their training the women of Wedmore did not just sit around waiting for an
emergency they were extremely active. Activities included monthly meetings, full
blown invasion exercises, lectures on Gas, high explosive bombs, fire-fighting
etc, jumble sales for Wings Week, collecting books and magazines for convalescents
and towards the end of the war preforming as the Housewives’ Players. Indeed
the Head Housewife was so busy she had to upgrade from walking everywhere to a bicycle
and then a “lordlylike progress into a bath-chair (broken leg); this progress
was achieved at the cost of much muscular power on the part of many pushing
The women of Wedmore continued to deliver WVS services after
the war. In January 1952 the Mercury and Somersetshire Herald reported that 100
Wedmore WVS members ran a rest centre exercise taking “evacuees” from a “bombed
out Bristol”. It was still a very active area in the 1960s providing
refreshments at a Darby and Joan Club rally for 500 club members from all over
Somerset in 1963. In the 1970s due to changes in the WRVS’s administration the
village of Wedmore was absorbed into the Mendip district office. However, the
district as a whole continued their important work into the 1980s with services
such as Books on Wheels, hospitals, Meals on Wheels, Lunch Clubs and Clubs for
Older People to name a few. They even rehomed Budgies, the district Organiser
remarked that “if it had been green … I’d have asked him to sign an enrolment
card. There are often a few times when I would find a pair of wings useful”.
As you can see the story of the Women of Wedmore, Axbridge
Rural in Somerset is a very interesting one which was focused on helping people
in the community. Today the Royal Voluntary Service in Somerset assists older
people in their community with older people's welfare and hospitals.
Wednesday 8th March is International Women’s Day which celebrates the social, economic, cultural and political achievement of women across the world. Royal Voluntary Service was founded in 1938 by one of the twentieth century’s most influential but seldom celebrated women Lady Reading; a woman who inspired others to make changes to British Social welfare even after her death in 1971. There isn’t simply enough time in a weekly blog to mention the millions of women who have been bold and changed Britain, with hundred even thousands of activities, but what we will focus on is how they have improved the welfare of psychiatric patients over the years.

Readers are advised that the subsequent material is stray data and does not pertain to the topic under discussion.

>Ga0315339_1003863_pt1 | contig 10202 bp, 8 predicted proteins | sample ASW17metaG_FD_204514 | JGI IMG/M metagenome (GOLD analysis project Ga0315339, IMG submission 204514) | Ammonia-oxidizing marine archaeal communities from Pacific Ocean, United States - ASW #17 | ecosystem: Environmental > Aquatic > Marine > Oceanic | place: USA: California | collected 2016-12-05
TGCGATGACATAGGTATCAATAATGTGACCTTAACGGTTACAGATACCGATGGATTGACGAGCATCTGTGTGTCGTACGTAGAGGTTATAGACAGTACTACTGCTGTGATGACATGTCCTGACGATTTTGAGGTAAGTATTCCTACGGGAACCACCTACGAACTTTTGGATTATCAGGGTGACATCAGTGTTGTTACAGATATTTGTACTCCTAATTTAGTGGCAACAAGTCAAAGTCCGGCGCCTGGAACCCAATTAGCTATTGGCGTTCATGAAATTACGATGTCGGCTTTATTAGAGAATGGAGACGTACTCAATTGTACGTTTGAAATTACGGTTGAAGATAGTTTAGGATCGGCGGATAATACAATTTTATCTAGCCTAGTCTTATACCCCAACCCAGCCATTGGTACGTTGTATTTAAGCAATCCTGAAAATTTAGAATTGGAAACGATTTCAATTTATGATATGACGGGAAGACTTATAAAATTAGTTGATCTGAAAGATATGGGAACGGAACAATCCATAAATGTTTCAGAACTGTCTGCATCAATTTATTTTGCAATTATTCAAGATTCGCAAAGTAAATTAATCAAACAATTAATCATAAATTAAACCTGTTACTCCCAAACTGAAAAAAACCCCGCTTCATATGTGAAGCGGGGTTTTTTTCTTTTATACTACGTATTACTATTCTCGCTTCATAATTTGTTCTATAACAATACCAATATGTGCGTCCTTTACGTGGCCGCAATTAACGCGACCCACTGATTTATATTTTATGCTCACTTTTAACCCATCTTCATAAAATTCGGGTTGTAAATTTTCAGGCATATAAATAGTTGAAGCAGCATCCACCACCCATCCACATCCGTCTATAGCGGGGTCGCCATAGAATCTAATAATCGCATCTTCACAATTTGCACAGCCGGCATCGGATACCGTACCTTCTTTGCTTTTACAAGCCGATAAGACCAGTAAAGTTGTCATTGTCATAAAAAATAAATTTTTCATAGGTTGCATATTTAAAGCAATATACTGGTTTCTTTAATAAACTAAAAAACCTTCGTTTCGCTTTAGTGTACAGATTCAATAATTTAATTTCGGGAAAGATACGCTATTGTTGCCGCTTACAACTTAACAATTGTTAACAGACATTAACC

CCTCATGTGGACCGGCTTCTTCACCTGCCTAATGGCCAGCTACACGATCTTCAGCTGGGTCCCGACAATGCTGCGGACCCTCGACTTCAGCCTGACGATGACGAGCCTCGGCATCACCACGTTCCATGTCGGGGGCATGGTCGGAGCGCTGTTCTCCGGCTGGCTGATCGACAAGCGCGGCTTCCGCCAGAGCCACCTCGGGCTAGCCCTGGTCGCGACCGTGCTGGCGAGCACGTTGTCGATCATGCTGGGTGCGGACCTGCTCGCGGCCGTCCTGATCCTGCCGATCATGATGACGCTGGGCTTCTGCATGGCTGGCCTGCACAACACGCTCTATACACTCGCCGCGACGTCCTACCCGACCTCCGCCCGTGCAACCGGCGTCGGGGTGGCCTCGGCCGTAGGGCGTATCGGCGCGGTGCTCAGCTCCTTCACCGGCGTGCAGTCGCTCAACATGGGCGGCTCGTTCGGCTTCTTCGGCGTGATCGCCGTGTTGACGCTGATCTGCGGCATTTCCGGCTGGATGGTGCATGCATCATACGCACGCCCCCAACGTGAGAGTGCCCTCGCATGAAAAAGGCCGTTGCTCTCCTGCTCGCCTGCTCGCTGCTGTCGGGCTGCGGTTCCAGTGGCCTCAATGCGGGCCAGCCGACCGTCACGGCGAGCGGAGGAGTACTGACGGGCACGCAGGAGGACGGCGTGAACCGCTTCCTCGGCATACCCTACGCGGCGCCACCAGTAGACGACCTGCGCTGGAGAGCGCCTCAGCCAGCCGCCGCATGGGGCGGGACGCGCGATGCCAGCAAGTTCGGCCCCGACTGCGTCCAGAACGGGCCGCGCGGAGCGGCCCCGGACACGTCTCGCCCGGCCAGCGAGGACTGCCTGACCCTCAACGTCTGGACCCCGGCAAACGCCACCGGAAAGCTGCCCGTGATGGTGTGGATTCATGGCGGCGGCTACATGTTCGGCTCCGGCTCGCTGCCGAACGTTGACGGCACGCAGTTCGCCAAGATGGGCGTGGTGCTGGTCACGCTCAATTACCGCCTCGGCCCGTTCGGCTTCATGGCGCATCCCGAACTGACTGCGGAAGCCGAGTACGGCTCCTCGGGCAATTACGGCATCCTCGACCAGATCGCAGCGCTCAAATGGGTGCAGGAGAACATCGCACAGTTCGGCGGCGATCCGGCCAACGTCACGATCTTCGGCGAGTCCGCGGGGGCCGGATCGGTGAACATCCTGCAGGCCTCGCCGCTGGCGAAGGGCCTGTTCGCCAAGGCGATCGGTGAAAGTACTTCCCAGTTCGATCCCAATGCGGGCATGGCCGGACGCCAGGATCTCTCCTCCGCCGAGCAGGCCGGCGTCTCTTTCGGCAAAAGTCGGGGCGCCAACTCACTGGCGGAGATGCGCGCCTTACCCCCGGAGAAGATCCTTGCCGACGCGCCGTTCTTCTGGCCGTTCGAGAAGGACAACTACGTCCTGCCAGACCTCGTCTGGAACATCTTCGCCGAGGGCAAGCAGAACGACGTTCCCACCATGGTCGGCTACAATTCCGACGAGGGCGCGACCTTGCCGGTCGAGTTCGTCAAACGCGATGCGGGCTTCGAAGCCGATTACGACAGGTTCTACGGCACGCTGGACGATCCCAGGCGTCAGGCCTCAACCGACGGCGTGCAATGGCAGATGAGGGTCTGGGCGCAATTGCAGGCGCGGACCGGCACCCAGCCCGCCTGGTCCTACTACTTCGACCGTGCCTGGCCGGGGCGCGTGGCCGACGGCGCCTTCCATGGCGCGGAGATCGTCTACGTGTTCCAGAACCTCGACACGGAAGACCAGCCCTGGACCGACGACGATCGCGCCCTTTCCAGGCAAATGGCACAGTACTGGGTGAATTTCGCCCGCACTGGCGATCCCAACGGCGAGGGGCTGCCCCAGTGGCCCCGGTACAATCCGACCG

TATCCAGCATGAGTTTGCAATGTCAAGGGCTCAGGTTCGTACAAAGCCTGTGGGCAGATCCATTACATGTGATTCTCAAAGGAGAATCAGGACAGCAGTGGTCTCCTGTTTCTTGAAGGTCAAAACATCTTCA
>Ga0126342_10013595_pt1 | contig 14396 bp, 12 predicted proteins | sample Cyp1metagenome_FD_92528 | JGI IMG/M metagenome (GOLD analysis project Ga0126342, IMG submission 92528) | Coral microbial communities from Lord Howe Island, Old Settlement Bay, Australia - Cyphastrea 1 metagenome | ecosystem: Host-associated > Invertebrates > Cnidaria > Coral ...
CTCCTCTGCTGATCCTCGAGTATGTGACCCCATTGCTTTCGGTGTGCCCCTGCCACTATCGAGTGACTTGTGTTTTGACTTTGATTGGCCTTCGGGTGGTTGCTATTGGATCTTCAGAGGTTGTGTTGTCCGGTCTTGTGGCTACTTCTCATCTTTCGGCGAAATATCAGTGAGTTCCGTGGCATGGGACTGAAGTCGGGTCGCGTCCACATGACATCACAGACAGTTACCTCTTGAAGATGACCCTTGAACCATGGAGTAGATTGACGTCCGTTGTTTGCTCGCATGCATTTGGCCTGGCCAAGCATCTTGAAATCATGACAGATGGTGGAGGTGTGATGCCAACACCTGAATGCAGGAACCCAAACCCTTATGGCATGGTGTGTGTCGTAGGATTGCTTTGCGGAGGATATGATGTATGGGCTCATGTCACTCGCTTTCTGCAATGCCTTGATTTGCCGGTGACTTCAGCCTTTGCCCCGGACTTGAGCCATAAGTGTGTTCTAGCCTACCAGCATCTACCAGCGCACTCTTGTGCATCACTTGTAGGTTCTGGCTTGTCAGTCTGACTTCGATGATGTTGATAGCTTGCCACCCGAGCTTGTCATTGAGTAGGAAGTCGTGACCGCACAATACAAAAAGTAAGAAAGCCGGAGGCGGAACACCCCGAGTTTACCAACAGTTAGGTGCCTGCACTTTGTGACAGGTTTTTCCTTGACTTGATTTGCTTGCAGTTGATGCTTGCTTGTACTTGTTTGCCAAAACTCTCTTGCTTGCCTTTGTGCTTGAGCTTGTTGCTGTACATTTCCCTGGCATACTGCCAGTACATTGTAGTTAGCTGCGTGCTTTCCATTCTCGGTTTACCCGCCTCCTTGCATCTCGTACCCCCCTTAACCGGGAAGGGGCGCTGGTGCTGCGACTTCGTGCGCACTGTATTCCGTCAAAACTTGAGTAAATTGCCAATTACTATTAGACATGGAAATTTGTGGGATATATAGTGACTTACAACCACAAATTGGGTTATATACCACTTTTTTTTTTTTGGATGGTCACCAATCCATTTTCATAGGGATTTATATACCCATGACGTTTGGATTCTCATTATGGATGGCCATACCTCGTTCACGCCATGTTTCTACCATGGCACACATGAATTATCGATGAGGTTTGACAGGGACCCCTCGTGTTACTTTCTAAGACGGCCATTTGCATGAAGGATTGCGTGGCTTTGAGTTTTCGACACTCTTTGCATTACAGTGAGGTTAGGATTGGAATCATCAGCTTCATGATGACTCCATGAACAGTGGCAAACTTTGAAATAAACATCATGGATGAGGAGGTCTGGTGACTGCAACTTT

It all began in 1946 when members of WVS Headquarters in London made investigations into helping people with mental illnesses in psychiatric hospitals. Once again WVS was one step ahead of everyone else. In 1948 the organisation was officially asked by the Board of Control to assist in hospitals providing much needed services. It became the mission of volunteers to improve the lives of patients and provide them with a connection with the outside world. In 1959 the Mental Health Act was passed it abolished the distinction between psychiatric units and other hospitals while encouraging the development of community care. This allowed the WVS to establish more occupational centres, providing training especially to help patients find occupations after being discharged. Over the years WVS/WRVS ran a number of services in psychiatric wards which ran in general hospitals and other wards which you can find more details on in our Health and Hospitals Factsheet. However their main project was to build social centres for patients and visitors.
Thirty Social Centres were established in the 1960s including St Francis Hospital Hillingdon, Friern Barnet, St Luke’s Middlesbrough St John’s Bracebridge Heath. St Francis was the first to be opened in 1961 by Princess Maria of Kent. The site was purpose built with kitchen, shop, canteen, lounge and entertainment space. It added a new dimension to hospital life as patients could assist WVS with their work and spend money how they liked in the shop building confidence. This inspired the 30 other projects which were funded through loans and repaid with the profits from the canteens and shops, though St Francis was the most pioneering. A few years after it’s opening there was a parliamentary debate discussing the lack of volunteering opportunities for young people. Lady Reading, then a member of the House of Lords, proposed that St Francis needed a swimming pool to benefit patients and staff which led to an International Volunteer Camp in 1966. Hundreds of young volunteers from Mid-Sussex and Europe met to dig the swimming pool. Once again WVS/WRVS had been a force for change which continued into the 1980s.
Although these schemes were mainly setup in the 1960s, in 1989 there was a fire at Bromham Hospital in Bedfordshire, the WRVS shop and canteen was destroyed. However Barbara Statham Bedfordshire Hospital Organiser and her team rebuilt the shop despite some adversities, here is her story: